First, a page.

Robin James Yu31
Speech bubbles are usually rounded, but Robin James Yu opts for rectangles on his portfolio. Speech bubbles recur throughout the design, including for the box of recent tweets in the footer and a more traditional elliptical speech bubble saying “Hi” on the home page.
Bright colors against a dark background and a generous size makes GIANT Creative’s navigation stand out from the rest of the text. Hovering over a menu item reveals the speech bubble’s pointer.
Yellow Bird Project35
The navigation menu on Yellow Bird Project’s seems simple and conventional at first, until you hover over it. Hovering over an item reveals the tip of the balloon, a simple enough technique but one that makes the menu slightly more engaging than before.
Rounded Corners Link
Rounded corners are often used to soften sharp rectangles. The trend has carried over from call to action buttons37 to menu items, whose appearance as buttons is meant to entice users to click on them.
Vistrac’s rounded buttons can only be seen in modern versions of Web browsers such as Firefox, Safari, Google Chrome and Opera because the developers have implemented the working draft specifications of the CSS 3 border-radius property. In other Web browsers (i.e. IE 8 and lower: the browser that’s hindering the progress of Web design), the menu items appear as normal rectangles.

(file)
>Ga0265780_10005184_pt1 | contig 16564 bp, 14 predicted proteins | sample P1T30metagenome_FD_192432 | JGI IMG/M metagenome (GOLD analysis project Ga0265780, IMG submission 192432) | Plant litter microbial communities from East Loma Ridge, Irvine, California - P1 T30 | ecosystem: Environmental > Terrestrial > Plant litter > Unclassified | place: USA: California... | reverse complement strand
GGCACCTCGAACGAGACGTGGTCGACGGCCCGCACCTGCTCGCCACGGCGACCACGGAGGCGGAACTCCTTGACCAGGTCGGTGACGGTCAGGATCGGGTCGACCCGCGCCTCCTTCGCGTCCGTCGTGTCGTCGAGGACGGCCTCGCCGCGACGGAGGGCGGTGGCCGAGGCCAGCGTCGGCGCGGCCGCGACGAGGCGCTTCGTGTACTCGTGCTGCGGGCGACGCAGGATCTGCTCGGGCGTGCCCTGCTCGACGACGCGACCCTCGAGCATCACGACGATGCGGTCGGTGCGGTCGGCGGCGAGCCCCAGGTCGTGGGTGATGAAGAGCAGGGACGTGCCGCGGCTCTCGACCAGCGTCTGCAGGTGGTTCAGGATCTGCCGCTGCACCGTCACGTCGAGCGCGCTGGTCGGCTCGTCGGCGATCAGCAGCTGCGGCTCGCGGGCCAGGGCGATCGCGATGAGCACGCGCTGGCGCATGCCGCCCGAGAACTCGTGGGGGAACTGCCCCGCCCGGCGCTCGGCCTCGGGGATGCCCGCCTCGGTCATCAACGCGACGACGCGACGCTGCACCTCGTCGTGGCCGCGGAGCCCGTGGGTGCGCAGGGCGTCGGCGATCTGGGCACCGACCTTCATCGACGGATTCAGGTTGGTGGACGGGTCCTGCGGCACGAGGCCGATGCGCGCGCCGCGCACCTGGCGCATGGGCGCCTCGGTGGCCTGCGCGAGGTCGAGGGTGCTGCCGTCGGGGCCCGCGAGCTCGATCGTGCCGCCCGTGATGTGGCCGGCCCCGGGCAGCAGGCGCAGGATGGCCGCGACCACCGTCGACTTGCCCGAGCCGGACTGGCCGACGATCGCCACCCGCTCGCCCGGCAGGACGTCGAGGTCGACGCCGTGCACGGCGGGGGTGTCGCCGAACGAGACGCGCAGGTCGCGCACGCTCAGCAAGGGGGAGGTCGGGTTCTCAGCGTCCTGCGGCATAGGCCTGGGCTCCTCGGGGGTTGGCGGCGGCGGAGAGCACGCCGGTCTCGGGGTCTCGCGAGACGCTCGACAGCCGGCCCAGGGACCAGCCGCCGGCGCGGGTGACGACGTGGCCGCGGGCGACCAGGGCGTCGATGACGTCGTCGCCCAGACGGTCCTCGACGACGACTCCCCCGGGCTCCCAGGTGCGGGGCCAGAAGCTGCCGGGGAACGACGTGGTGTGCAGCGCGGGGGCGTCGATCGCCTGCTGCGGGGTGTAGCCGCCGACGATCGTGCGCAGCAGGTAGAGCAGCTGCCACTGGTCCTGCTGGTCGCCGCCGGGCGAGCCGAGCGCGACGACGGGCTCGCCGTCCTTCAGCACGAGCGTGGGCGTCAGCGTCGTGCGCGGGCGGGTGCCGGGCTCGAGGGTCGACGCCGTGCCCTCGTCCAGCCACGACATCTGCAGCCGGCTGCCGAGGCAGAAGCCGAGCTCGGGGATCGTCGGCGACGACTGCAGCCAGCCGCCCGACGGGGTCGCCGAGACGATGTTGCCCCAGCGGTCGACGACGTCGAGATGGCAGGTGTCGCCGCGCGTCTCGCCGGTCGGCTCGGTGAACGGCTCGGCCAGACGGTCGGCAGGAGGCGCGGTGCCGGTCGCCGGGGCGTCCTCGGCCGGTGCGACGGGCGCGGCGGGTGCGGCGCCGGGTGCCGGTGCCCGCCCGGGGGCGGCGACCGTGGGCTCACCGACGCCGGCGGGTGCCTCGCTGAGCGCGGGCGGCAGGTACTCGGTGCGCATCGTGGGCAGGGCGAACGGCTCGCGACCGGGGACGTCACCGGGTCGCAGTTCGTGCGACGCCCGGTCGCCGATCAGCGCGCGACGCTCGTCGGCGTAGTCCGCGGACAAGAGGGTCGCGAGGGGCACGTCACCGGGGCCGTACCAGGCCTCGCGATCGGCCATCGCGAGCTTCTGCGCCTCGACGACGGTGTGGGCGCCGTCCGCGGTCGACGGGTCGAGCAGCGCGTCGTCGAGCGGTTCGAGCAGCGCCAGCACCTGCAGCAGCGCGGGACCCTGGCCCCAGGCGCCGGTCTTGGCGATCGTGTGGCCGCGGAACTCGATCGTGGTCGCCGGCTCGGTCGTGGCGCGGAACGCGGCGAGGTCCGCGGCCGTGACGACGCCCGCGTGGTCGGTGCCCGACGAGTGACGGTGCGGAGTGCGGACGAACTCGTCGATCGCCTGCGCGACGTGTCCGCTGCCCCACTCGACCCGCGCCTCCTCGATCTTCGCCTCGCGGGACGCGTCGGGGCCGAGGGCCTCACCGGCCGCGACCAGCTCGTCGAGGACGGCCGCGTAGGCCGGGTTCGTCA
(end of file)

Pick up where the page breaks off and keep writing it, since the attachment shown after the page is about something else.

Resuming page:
Web designer Viljami Salimen gives the active items in his navigation menu a rounded button look.
Icons In Navigation Link
Elaborate and highly visual designs are now widespread because bandwidth is no longer much of a concern. Over a year ago, we noted that visually appealing icons are increasingly being used54, and this trend has continued. Icons not only are eye candy but help create visual recognition for users. Having said that, one should keep in mind that it’s always important to keep the loading time as short as possible, thus making the page as responsive as possible. In general, it’s more important than additional visual clues; however, used properly and moderately, the latter can assist users in their scanning process and make the content of the page easier to perceive and navigate.
Adii Rockstar has a blog whose navigation is fixed to the bottom of the page. The menu items are complemented by icons above the text, making for a beautiful navigation scheme. In addition, the text is given the CSS 3 text-shadow property for depth (at least in browsers that have implemented the current draft of the W3C’s CSS 3 specifications for the Text module).
Carsonified uses icons to indicate the active menu item; and upon hovering over an inactive menu item, its icon is revealed.
The portfolio of marcusK has a large navigation menu laid out vertically along the left, making it a big part of the design and difficult to miss. Large icons are featured above menu text, reflecting the vivid character of the design.